By on February 26, 2020

Image: Subaru

Turning the five-door Impreza into the lifted Crosstrek was a brilliant bit of strategy for Subaru. Sales of the jacked compact soared following its late-2012 release, rising year after year until 2018, where it managed 144,384 U.S. sales.

While the model slipped last year, Subaru is not content to leave things be. Later this year, the automaker will answer a long-standing cry from Subaru loyalists and endow the Crosstrek with moar power.

Indeed, power was one of the Crosstrek’s most significant drawbacks. Decently potent for grocery-getting duties, the 2.0-liter Boxer four-cylinder felt sluggish under hard acceleration or when tasked with navigating deep snow. The model’s continuously variable transmission didn’t help that sensation.

You author found the current-generation Crosstrek to be a fun and capable partner in the deep stuff, but the experience was marred with the curious feeling that, somewhere beneath the hood, a rubber band was about to snap. With 152 horsepower and 145 lb-ft of torque on hand, the Crosstrek is no stump puller.

2018 Subaru Crosstrek - Image: Subaru

This year, Subaru plans to solve the problem once and for all. Speaking at last week’s NADA dealer bonanza in Las Vegas, Subaru of America CEO Tom Doll said displacement is on the way.

“One of the things that our customers were telling us about the Crosstrek was it was maybe a little underpowered with the 2.0-liter engine,” Doll said, as reported by Automotive News. “Well, the 2.5-liter engine will solve that problem.”

Great news for Crosstrek lovers, but a potential tease for low-end Crosstrek buyers. Doll said the familiar 2.5-liter will find a home in the Limited model. Making 182 hp and 176 lb-ft, the naturally aspirated four-banger will undoubtedly deliver more muscle to the Crosstrek experience, but will do so at a cost. A 2020 Crosstrek Limited starts at $28,405 after destination. A base model goes for $23,155.

It’s not the largest price gap, but it will be enough to keep some buyers away, though not necessarily from the Crosstrek itself. Indeed, the uplevel Crosstrek stands to gain potential buyers from the engine swap. There’s still hope for cheapskates, however, as Doll also announced a new Sport version carrying the same 2.5L. Where exactly that trim will fit in the Crosstrek price ladder remains to be seen, but it will surely undercut the Limited.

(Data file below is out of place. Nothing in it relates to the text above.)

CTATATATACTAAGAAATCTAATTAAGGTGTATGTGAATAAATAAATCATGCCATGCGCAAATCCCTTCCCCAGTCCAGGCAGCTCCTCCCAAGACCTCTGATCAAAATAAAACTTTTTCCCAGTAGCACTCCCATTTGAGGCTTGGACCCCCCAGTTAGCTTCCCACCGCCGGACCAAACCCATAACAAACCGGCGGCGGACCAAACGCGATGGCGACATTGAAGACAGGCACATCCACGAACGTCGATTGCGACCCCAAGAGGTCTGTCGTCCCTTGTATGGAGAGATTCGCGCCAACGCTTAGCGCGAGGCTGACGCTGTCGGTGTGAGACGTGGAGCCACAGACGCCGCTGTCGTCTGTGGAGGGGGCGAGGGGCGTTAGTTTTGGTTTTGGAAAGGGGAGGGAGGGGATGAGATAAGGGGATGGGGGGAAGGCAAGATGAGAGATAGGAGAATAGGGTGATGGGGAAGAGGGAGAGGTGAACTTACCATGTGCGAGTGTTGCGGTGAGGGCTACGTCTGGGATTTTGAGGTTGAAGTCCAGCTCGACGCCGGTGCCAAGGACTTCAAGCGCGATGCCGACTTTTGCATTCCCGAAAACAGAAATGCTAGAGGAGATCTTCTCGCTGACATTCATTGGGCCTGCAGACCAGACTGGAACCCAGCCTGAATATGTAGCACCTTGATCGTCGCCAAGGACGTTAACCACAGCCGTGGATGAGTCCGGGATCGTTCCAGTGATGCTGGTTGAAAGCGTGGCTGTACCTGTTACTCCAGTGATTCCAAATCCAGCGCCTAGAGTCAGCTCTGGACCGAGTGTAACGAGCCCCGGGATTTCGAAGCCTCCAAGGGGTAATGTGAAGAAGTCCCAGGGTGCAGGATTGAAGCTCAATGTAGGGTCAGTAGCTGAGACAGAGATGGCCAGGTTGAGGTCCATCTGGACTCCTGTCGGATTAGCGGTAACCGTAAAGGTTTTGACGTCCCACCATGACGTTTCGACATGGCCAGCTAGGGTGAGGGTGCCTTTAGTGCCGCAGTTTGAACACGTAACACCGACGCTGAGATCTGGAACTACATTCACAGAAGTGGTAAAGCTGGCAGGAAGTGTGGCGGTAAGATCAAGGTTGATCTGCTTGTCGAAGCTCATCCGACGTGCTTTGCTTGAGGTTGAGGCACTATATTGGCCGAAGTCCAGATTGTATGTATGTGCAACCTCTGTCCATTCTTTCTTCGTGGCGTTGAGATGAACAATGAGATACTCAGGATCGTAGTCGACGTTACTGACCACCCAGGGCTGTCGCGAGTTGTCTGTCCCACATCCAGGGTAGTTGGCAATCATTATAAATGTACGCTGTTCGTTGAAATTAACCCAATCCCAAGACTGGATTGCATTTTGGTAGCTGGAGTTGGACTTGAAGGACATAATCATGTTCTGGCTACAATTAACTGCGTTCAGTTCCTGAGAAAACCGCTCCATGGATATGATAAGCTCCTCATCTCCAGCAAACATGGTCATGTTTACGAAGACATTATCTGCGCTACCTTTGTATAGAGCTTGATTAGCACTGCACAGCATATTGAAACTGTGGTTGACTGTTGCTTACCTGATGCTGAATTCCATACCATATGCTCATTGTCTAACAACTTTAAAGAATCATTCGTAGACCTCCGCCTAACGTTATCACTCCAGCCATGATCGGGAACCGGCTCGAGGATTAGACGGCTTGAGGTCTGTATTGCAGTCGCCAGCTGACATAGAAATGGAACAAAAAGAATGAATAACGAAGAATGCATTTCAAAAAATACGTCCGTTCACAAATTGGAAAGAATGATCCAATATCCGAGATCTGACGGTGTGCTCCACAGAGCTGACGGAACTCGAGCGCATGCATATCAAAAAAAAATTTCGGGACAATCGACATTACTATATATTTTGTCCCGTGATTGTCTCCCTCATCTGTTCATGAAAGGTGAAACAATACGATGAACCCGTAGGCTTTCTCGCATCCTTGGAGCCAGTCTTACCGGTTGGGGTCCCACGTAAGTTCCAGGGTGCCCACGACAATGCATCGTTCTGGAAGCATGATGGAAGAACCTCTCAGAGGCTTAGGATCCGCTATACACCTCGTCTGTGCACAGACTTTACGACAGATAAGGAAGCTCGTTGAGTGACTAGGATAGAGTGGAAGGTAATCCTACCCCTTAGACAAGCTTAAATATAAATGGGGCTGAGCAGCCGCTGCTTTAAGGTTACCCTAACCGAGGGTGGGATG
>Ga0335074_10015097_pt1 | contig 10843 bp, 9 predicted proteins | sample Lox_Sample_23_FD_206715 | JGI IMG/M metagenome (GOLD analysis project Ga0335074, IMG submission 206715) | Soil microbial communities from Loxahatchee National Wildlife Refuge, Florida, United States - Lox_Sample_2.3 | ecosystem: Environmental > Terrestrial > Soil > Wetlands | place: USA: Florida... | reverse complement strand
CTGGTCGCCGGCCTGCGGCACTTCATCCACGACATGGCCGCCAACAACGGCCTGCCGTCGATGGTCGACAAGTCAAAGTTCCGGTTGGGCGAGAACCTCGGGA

Redesigned for 2018, the Crosstrek’s U.S. sales peaked that same year, with sales falling 9.2 percent in 2019. Juicing the model’s appeal with more power could return the model to shopping lists.

[Image: Subaru]

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33 Comments on “More Power Coming to Tepid Subaru Crosstrek...”


  • avatar
    MiataReallyIsTheAnswer

    Long, long overdue. Wonder why they didn’t just apply boost to the 2 liter? Probably would’ve netted still more HP and TQ…

  • avatar
    Steve Biro

    Lemme guess. The Sport trim will come standard with the CVT and Eyesight. If so, it would be a dealbreaker for me. At least, as of this model year, the base and Premium Crosstreks can be had with a manual and no Eyesight. But you’re stuck with an almost dangerously underpowered engine.

    • 0 avatar
      redapple

      STEVE….

      Why is Eyesight bad?

      Carand Driver tested Subaru, Volvo, Caddy, Mercedes i think.
      The Subaru system was the best.

      • 0 avatar
        Kenn

        I believe Steve is including Eyesight with all the other complex “driver assistance” packages. I, too, don’t appreciate being forced to adopt these features which will likely lead to interesting (and possibly dangerous, and costly to troubleshoot and repair) glitches as they age.

  • avatar
    turbo_awd

    They really need to put the FA20 in there (WRX 2.0 turbo). Even with just the CVT. They’d sell like hotcakes.

    • 0 avatar
      Steve Biro

      Agreed. That’s the only scenario I can see the CVT being acceptable.

      Oh – did I mention auto start-stop? It seems to be standard in all 2.5-liter Subaru’s this year. I had a 2020 Forester as a loaner a few weeks ago. Nice vehicle but auto start-stop is miserable. And there’s no way to turn it off.